The United States has land borders with just two nations, Canada (on which more on another day) and Mexico, where Barack Obama is headed next month. They’re both good neighbors. I realize that most of the recent news on Mexico has been about violent drug wars. You get 500,000 hits when you Google Mexico “failed state.” But that’s a misleading picture. The war on drug lords waged by President Felipe Calderon from 2006 to 2012 has had considerable success and has been de-emphasized by his successor Enrique Pena Nieto. The focus on the drug war ignores Mexico’s progress over the last 25 years as an electoral democracy. For 71 years, it had one-party rule of the PRI (Party of the Institutional Revolution). Under PRI rule, a president selected by his predecessor selected his successor.
April 5, 2013
The Woodrow Wilson Center’s Mexico Institute and the University of San Diego’s Trans-Border Institute are pleased to launch a working paper series on civic engagement and public security in Mexico.
The working papers analyze the range of civic engagement experiences taking place in Mexico to strengthen the rule of law and increase security in the face of organized crime violence. In the coming weeks and months, the Mexico Institute and Trans-Border Institute will release papers that address topics relating to civic participation and public security, including citizen oversight of police professionalization, community-based efforts to respond to youth gang violence, Mexico’s victim’s movements, and citizen roles in implementing judicial reform in Mexico. Together the commissioned papers will form the basis of an edited volume.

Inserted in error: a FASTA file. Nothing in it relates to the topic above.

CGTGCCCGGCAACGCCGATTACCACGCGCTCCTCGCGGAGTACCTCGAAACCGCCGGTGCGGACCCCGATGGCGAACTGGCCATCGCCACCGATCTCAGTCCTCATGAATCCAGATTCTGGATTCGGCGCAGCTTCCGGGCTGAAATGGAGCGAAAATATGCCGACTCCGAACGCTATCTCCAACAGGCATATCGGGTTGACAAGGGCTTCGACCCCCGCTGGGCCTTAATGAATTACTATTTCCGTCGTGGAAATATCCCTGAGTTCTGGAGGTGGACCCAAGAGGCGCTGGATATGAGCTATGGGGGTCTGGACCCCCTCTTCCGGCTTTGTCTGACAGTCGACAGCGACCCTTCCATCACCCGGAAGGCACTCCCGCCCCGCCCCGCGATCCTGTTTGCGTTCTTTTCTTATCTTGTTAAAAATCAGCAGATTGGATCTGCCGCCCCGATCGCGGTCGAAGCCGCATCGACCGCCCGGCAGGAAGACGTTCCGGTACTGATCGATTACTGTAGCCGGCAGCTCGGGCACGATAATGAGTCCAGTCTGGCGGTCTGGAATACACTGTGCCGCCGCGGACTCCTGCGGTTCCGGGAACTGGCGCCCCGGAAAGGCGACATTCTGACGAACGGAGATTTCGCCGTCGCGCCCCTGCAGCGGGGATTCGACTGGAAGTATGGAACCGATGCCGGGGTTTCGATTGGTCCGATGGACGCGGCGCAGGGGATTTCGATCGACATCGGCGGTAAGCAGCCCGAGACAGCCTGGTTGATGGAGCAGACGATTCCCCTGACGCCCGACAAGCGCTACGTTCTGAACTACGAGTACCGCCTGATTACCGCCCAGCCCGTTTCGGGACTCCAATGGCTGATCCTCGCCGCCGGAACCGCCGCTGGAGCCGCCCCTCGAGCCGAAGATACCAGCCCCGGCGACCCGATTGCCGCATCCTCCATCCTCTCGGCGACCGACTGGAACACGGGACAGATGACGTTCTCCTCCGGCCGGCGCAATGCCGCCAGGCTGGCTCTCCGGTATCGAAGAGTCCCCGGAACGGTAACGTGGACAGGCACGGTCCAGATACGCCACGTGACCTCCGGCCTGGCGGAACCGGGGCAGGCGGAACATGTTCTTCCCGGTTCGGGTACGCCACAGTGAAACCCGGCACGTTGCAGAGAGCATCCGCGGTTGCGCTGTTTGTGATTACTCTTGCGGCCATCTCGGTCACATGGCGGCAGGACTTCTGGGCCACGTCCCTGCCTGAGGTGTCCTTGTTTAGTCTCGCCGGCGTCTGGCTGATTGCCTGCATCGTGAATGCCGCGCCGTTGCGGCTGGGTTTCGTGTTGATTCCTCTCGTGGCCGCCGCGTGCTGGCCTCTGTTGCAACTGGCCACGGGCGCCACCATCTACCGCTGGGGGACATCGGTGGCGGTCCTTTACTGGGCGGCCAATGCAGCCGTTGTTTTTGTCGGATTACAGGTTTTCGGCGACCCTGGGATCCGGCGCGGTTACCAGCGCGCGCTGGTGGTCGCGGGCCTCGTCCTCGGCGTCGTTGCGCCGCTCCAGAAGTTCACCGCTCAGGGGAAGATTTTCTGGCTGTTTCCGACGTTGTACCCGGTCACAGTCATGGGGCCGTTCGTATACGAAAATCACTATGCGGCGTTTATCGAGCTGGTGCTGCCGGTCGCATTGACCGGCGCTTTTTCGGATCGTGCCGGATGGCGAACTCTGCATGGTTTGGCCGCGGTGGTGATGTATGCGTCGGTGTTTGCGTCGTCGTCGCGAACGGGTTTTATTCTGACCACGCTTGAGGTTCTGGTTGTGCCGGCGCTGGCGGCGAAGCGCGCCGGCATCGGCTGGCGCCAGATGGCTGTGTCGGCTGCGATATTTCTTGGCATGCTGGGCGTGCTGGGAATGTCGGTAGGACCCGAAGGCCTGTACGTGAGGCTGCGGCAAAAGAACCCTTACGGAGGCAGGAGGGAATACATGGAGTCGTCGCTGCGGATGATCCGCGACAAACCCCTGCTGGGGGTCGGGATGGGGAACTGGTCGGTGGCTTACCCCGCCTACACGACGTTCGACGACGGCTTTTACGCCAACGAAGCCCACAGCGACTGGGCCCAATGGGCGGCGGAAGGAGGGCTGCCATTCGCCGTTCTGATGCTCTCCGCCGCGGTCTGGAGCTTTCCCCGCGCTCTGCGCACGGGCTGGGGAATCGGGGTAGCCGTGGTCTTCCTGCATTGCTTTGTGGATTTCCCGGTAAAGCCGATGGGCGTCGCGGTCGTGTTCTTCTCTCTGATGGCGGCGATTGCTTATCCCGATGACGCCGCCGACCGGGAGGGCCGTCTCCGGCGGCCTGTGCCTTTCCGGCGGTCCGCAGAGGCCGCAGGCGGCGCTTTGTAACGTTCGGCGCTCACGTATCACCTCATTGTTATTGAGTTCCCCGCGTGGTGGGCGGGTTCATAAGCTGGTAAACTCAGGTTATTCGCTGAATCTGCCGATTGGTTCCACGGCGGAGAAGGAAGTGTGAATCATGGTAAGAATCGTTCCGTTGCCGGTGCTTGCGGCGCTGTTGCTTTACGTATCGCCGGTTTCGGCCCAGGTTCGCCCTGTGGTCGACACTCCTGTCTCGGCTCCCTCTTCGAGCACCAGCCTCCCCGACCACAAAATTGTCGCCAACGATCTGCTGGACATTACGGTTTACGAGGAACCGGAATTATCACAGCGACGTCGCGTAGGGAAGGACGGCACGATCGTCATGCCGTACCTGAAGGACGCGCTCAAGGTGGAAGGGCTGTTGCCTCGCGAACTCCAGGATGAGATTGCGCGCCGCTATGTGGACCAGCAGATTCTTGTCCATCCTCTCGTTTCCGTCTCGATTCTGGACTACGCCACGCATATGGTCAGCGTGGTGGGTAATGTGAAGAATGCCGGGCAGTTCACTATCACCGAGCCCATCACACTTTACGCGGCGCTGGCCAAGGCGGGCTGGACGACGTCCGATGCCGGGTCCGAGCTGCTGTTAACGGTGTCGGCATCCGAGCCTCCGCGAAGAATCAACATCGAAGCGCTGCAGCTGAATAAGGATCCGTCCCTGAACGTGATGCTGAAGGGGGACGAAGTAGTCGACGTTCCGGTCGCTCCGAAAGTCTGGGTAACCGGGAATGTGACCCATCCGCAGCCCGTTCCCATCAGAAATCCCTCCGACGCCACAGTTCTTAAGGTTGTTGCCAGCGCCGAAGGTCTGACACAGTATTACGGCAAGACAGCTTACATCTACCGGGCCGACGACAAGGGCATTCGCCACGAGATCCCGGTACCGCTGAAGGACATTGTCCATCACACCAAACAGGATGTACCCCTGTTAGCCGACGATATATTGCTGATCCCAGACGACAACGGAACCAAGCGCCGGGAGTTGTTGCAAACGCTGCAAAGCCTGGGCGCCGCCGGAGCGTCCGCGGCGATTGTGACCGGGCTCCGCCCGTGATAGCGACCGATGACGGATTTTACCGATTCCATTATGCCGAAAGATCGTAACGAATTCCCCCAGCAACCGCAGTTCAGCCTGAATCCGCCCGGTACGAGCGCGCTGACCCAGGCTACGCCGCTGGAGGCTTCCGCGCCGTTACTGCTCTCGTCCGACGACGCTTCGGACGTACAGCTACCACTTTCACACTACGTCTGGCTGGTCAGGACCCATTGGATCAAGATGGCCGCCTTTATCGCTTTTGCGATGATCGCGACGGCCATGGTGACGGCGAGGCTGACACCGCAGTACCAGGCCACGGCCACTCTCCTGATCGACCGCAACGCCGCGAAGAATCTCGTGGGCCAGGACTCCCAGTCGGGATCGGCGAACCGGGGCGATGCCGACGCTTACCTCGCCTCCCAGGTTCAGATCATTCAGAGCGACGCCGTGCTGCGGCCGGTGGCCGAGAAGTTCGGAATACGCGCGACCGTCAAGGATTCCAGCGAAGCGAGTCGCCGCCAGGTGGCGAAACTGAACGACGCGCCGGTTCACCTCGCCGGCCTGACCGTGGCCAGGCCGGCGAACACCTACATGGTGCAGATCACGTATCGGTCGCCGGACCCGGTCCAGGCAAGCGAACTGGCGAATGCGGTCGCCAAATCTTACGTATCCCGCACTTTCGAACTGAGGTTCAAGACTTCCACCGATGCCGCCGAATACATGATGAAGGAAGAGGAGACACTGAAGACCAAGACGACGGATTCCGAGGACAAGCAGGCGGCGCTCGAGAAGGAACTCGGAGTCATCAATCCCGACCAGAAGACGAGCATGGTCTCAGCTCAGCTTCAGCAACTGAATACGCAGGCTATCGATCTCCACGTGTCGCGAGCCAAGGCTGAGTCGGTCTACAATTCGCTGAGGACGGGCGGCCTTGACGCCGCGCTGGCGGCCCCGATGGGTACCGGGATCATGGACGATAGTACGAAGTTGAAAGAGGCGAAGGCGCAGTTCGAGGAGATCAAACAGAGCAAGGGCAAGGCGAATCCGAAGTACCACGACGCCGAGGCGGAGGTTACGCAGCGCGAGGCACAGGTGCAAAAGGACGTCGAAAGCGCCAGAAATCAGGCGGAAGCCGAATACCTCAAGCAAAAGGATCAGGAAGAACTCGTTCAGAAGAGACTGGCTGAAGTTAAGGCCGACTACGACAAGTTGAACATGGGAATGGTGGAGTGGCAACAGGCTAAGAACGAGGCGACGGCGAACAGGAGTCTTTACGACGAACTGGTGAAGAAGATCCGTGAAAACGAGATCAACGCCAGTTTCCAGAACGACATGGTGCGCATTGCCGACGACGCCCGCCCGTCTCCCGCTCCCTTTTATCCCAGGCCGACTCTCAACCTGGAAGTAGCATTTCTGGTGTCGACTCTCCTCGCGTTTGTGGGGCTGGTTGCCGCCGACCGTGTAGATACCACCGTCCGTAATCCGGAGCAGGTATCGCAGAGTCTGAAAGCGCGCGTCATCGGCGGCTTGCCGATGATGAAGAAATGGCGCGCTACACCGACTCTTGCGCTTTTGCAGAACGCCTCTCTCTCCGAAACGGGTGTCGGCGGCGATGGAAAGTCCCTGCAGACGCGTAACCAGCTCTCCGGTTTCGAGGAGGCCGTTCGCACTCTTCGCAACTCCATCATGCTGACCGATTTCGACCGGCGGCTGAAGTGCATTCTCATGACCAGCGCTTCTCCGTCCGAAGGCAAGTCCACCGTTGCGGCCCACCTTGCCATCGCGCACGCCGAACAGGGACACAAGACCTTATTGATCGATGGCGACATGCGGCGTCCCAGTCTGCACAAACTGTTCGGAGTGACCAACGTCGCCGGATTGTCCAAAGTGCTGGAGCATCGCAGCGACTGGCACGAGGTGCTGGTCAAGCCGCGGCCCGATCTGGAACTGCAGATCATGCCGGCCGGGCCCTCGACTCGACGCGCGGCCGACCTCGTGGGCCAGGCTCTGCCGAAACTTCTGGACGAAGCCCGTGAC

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March 11, 2013
Los Angeles Times, 3/10/2013
They elected a youthful president, a self-styled defender of democratic principles who promised to bring the country up to 21st century standards. But many Mexicans suspected that an old-fashioned dinosaur heart was beating beneath Enrique Peña Nieto’s smartly tailored suits, an inheritance from his Institutional Revolutionary Party, or PRI, whose top-down, quasi-authoritarian rule defined much of Mexico’s 20th century history.
On Sunday, after 100 days of living under Peña Nieto’s rule, the Mexican people have a better idea of the ways in which their 46-year-old president, and his vintage political party, plan to manage the future of the United States’ southern neighbor, a country rife with promise and peril. They are also discovering that Peña Nieto may be a kind of hybrid political creature, intent on effecting change while hewing to some of his party’s older ways.
January 24, 2013
Perspectives on the Americas, 1/23/2013